Letter: It takes a village to end homelessness

Graphic by Lori Deaton

The 2018 Point-in-Time homeless count was recently released, and this year shows a slight decrease in Buncombe County’s homeless population from 562 people in 2017 to 554 people in 2018. In the city’s news release published June 25 [avl.mx/52w], they correctly attribute the decrease to the ongoing work of community partners who help those experiencing homelessness get into stable permanent housing, despite the shortage of affordable housing.

A recent study showed only one vacancy out of 3,315 affordable units in Buncombe County. With a 2016 poverty rate of 13.5 percent and many of our neighbors living one paycheck away from losing their home, it’s cause for celebration when the number of our neighbors experiencing homelessness decreases, if only minimally.

The [Point-in-Time] count represents only a 24-hour count of individuals sleeping in shelters, in their cars, on the streets or in transitional housing. While it lacks nuance, it does track our community’s progress toward its goal of ending homelessness. For instance, the number of chronically homeless individuals has decreased by 53 percent over the last 10 years.

Homeward Bound, the leading agency using the Housing First model, works to house those homeless for over a year who are also dealing with disabilities — mental and/or physical. Housing chronically homeless people saves our community millions of dollars a year in shelter, emergency medical and public safety costs. Homeward Bound has housed 1,950 individuals since 2006, and 89 percent have not returned to homelessness.

The reason for this extraordinary housing retention rate is Homeward Bound doesn’t just put people in homes and forget about them; we provide ongoing support called case management. This support can range from providing technical assistance, such as completing housing and employment applications, connecting with mental health and medical providers and teaching budgeting in order to pay bills on time, to providing real-life, hands-on assistance such as teaching how to set and achieve personal goals, guidance on basic household chores like doing laundry and grocery shopping, driving our clients to doctors’ appointments and comforting them when they become overwhelmed with the day-to-day struggle of managing their lives. Homeward Bound staff wraps our clients in the right level of support so that once they move inside, they are able to stay there.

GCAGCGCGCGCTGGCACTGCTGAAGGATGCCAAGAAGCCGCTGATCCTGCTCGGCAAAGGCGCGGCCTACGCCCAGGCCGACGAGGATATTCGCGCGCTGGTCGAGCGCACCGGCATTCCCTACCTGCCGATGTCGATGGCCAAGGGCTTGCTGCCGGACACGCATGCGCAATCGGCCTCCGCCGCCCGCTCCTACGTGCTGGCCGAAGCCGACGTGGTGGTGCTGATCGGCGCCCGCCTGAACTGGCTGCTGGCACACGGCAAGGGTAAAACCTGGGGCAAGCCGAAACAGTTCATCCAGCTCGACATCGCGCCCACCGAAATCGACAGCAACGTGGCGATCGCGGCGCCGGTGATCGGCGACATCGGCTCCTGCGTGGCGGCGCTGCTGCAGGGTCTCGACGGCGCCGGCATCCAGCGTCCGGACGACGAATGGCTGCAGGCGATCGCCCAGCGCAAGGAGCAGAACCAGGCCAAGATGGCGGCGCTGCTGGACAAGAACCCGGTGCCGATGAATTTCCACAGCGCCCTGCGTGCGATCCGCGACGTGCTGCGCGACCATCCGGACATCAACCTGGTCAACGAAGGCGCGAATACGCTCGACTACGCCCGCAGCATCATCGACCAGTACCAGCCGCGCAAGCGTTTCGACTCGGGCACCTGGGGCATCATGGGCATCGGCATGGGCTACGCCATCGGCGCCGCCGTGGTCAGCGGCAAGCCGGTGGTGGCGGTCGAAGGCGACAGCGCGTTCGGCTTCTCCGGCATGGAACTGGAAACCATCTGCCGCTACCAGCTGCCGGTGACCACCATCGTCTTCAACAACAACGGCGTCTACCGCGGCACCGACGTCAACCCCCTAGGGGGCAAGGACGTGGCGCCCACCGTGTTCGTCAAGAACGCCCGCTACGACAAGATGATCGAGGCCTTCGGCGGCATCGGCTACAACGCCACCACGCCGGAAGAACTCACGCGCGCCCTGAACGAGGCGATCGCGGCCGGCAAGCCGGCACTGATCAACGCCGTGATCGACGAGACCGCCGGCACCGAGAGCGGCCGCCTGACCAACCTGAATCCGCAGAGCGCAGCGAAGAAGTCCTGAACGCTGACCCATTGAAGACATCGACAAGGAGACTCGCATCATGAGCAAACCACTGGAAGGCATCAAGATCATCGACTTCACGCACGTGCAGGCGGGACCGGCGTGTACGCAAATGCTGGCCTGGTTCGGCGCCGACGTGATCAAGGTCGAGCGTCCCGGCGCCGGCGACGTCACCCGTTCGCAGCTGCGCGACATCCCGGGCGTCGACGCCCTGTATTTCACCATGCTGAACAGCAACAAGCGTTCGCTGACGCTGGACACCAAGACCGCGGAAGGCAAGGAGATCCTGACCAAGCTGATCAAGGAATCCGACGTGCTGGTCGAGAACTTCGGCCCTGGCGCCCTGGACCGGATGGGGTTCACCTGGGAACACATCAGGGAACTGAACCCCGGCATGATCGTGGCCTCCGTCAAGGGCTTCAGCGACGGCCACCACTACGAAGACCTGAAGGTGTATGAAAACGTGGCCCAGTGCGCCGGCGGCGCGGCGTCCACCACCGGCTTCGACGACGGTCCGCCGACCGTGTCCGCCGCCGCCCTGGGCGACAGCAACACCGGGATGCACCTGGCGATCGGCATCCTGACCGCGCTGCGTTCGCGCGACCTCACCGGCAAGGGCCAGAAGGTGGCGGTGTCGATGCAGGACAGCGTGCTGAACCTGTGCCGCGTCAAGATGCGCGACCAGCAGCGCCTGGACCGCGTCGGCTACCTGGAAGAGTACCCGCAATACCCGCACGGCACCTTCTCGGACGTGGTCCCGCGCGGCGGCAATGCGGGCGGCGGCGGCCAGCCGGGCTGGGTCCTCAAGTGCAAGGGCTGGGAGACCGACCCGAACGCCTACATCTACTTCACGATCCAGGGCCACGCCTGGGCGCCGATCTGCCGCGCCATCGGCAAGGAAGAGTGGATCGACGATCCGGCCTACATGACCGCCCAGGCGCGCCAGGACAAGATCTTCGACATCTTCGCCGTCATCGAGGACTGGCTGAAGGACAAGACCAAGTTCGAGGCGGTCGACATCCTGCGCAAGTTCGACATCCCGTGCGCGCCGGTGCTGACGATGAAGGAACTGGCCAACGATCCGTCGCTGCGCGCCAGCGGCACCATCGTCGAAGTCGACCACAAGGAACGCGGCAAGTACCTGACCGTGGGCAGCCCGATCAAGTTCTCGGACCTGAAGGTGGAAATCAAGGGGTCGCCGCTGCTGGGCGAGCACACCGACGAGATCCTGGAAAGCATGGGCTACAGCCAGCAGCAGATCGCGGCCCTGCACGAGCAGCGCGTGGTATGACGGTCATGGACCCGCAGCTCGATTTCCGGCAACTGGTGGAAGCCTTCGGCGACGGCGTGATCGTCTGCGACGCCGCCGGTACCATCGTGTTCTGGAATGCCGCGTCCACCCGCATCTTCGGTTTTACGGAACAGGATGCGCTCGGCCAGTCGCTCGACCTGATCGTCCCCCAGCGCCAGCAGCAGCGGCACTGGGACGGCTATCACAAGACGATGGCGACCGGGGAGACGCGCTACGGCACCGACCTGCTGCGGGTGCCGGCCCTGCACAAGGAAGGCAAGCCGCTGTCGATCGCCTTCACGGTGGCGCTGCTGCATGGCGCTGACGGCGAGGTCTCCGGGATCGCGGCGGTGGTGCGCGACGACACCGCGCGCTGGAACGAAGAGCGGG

Homeward Bound case managers refer our clients to organizations such as OnTrack WNC financial services, Pisgah Legal Services, Helpmate, Vaya Health and others that provide valuable resources for people experiencing homelessness. It takes a village or a community to end homelessness, but it begins with housing.

The Five Year Strategic Plan on homelessness adopted by the City Council and county [Board of Commissioners] last year lists seven priorities to address homelessness. The first two are housing and case management. With the continued support of the community and local government, and the services provided by Homeward Bound, an end to homelessness in Buncombe County is achievable.

— Mary Jo Powers
Executive Director
Homeward Bound of WNC


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One thought on “Letter: It takes a village to end homelessness

  1. Richard B.

    Just reading this letter from Ms. Powers of Homeward Bound, nearly three weeks later. However late, I would like to say a
    resounding AMEN to her advocacy for the homeless. Homeward Bound has to be one of the finest organizations of its kind
    in providing a safe and comfortable habitat for so many homeless individuals, thereby deserving the complete support, financially
    and organizationally, of local government and charities.
    In my work, I am in contact with homeless people a lot. Over the years, I have known individuals who lived in their tents around the perimeter of Asheville, or slept on friends’ sofas or front porches, who now have an apartment. They are very proud of it, and very appreciative of Ms. Powers’ and her staffs’ work on their behalf.
    I will add that I do not know Ms. Powers or anyone else who works there. Just good to see a name and be able to express my admiration for the work they do every day.

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